Thursday 26 November 2009

Food, Music, Food, Music, Food, Music... Ad Infinitum

One of my goals when I cook is to try to be as inclusive as possible in my approach to the art of sauces and stews, specifically when it comes to international cuisine. This is not always successful but sometimes the attempt is worth more than the result. My Yassa dish was a typical example.

For some time a brochure from The Tourism and Travel Association of The Gambia lay dormant in my recipes' folder. I kept paging through it but never mustered the courage to knock up one of the succulent dishes recommended by the publication. Until one day, when both my children asked me if I could cook some cod. Without wasting any more time I set out to prepare a dish that would resemble one of the Gambian recipes I had seen in the pamphlet.

There are many ethnic groups living in The Gambia with some of them originating from surrounding countries like Guinea Bissau, Senegal and Mali. So, its cuisine is the result of the influence of these tribes.

Yassa is food of the Jola people who happen to be the fourth largest community in The Gambia. This dish can be made using chicken or fish, but attention, if using the latter, bear in mind that a fish like cod falls apart when you pan-fry it as I discovered to my chagrin. Still, I pulled it off, but my children found the resulting dish a bit too hot, as in spicy hot.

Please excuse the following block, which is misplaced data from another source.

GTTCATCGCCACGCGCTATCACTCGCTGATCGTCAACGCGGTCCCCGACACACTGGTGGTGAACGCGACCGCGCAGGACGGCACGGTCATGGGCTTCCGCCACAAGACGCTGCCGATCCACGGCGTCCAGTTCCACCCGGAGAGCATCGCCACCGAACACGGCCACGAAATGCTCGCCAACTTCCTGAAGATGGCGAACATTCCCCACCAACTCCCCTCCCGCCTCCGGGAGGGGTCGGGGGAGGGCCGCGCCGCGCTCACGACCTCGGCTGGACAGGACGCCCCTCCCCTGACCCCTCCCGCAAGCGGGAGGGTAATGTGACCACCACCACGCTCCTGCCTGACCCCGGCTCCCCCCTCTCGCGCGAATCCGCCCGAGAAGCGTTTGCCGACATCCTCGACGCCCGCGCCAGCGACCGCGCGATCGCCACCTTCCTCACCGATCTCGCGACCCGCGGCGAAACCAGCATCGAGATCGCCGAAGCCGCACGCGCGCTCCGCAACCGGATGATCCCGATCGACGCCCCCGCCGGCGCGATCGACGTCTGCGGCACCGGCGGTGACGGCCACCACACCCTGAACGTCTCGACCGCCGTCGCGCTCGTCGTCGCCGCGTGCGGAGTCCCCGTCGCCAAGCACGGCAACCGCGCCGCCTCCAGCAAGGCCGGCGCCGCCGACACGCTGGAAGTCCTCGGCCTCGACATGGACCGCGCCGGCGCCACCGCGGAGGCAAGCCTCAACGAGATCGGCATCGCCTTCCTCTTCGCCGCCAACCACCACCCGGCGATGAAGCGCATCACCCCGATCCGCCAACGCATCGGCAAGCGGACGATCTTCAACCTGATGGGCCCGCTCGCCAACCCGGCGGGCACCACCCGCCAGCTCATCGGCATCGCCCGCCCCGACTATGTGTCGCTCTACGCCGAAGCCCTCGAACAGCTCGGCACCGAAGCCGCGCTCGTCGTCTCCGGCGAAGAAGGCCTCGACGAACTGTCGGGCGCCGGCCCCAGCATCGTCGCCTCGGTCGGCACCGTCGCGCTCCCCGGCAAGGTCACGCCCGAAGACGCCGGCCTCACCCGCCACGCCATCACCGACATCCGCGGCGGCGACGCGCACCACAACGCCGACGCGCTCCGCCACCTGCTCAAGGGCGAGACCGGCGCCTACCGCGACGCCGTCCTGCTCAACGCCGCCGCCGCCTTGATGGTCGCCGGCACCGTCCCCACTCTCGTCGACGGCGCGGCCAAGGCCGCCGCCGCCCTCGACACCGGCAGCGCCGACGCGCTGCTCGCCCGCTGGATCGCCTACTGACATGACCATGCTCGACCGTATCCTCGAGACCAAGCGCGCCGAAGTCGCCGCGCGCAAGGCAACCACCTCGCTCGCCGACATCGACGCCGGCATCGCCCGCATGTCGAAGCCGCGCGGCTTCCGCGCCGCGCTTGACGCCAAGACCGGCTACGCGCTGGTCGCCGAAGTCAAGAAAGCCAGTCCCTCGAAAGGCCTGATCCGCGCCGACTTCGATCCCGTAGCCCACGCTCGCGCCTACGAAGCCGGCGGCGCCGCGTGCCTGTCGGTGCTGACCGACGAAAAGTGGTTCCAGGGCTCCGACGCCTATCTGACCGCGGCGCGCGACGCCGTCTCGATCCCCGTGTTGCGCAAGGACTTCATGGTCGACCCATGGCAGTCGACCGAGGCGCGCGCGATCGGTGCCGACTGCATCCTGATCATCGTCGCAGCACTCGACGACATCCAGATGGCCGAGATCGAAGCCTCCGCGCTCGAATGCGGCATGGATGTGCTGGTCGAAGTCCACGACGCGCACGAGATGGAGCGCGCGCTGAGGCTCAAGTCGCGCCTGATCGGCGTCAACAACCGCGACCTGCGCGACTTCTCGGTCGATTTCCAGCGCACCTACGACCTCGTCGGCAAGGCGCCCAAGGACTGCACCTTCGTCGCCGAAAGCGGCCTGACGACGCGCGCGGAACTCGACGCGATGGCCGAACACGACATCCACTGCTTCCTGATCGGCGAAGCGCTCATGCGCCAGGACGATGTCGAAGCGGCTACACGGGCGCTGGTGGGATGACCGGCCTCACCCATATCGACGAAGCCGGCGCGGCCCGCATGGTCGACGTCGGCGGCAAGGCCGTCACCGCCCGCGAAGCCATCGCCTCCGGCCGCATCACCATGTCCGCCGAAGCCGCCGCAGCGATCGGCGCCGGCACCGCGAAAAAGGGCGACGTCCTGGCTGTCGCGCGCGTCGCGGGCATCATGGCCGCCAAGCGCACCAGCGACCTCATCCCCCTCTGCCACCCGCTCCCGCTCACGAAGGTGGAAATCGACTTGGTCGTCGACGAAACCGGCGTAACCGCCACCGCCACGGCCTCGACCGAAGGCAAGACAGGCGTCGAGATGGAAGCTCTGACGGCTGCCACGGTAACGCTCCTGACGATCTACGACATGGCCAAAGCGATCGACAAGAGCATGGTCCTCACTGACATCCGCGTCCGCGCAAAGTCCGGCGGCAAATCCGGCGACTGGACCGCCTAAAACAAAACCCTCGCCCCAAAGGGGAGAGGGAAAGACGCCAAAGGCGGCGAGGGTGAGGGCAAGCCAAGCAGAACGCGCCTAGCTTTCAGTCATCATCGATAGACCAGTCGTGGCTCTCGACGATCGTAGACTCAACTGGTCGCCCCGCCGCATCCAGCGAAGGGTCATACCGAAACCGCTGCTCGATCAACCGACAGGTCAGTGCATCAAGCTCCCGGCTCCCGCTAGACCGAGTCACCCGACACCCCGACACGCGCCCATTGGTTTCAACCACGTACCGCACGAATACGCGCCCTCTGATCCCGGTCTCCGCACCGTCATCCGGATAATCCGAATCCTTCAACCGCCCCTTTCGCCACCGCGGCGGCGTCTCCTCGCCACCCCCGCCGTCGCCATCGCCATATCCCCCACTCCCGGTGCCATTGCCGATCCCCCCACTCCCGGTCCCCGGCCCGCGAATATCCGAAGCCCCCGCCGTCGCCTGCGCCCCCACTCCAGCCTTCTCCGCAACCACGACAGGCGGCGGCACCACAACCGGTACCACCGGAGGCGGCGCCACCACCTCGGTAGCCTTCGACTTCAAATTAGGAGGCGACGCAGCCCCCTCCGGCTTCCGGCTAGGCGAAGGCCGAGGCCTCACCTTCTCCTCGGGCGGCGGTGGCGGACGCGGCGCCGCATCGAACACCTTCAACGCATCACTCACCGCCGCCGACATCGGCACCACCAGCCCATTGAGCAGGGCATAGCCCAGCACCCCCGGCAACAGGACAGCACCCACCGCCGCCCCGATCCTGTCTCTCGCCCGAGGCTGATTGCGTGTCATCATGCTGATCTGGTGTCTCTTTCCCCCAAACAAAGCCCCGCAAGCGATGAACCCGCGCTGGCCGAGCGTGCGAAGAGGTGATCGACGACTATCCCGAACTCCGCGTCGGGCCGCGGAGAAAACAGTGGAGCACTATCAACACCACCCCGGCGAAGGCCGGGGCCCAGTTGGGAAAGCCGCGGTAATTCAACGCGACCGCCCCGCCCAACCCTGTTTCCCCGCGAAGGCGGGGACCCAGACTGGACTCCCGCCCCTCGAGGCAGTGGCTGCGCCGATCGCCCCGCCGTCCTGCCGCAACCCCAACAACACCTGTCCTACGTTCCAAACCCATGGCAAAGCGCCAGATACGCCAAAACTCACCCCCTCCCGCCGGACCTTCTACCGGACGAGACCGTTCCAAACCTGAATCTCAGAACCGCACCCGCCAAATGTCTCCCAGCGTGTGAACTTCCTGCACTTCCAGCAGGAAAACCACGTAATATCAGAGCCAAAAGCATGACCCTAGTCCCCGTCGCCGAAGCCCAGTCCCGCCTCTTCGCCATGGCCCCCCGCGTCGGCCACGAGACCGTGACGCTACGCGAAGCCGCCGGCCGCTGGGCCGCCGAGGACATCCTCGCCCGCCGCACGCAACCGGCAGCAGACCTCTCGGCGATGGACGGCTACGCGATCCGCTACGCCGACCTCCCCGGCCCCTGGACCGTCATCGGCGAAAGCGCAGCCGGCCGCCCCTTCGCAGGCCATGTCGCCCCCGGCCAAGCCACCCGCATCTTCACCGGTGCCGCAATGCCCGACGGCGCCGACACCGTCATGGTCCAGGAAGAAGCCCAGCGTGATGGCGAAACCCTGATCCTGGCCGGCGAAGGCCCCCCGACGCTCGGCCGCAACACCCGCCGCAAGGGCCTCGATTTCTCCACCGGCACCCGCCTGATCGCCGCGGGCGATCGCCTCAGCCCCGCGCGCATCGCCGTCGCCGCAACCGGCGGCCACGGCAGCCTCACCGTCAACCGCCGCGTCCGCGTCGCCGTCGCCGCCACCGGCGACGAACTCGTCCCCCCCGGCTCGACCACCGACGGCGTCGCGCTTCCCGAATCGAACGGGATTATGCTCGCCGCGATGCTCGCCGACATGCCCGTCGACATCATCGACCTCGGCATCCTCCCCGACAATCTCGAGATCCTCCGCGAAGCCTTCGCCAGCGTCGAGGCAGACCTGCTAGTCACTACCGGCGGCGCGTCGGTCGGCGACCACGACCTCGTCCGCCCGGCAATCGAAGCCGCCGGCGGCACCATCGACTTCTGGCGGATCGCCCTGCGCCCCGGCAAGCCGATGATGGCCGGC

1 whole chicken or 4 fish (jorto or sompat)
salt and pepper to season
1 kg onions
1 clove garlic
1 tbsp mustard (I suggest English mustard)
1 tsp chilli sauce
1 tsp black pepper
6 tbsp vegetable oil
50ml lemon or lime juice
300ml water (if using chicken)
100ml water (if using fish)
1 stock cube
Boiled white rice to serve

1- Clean and trim the chicken or fish, and cut the chicken into quarters. Season with salt and pepper, and set aside to rest.
2- Slice or chop the onions, crush the garlic, and mix both with the mustard, chle sauce and black pepper.
3- Heat the oil in a large pan over a medium heat and fry the chicken or fish just enough to seal in the flavour. Drain, remove from the pan and set aside.
4- In the remaining oil fry the onion mixture for a few minutes then add the lemon or lime juice, water and stock cube. Stir well, return the chicken or fish, reduce the heat to low, cover, and leave to simmer for 1½hours for chicken, or half an hour for fish, stirring occasionally to prevent sticking.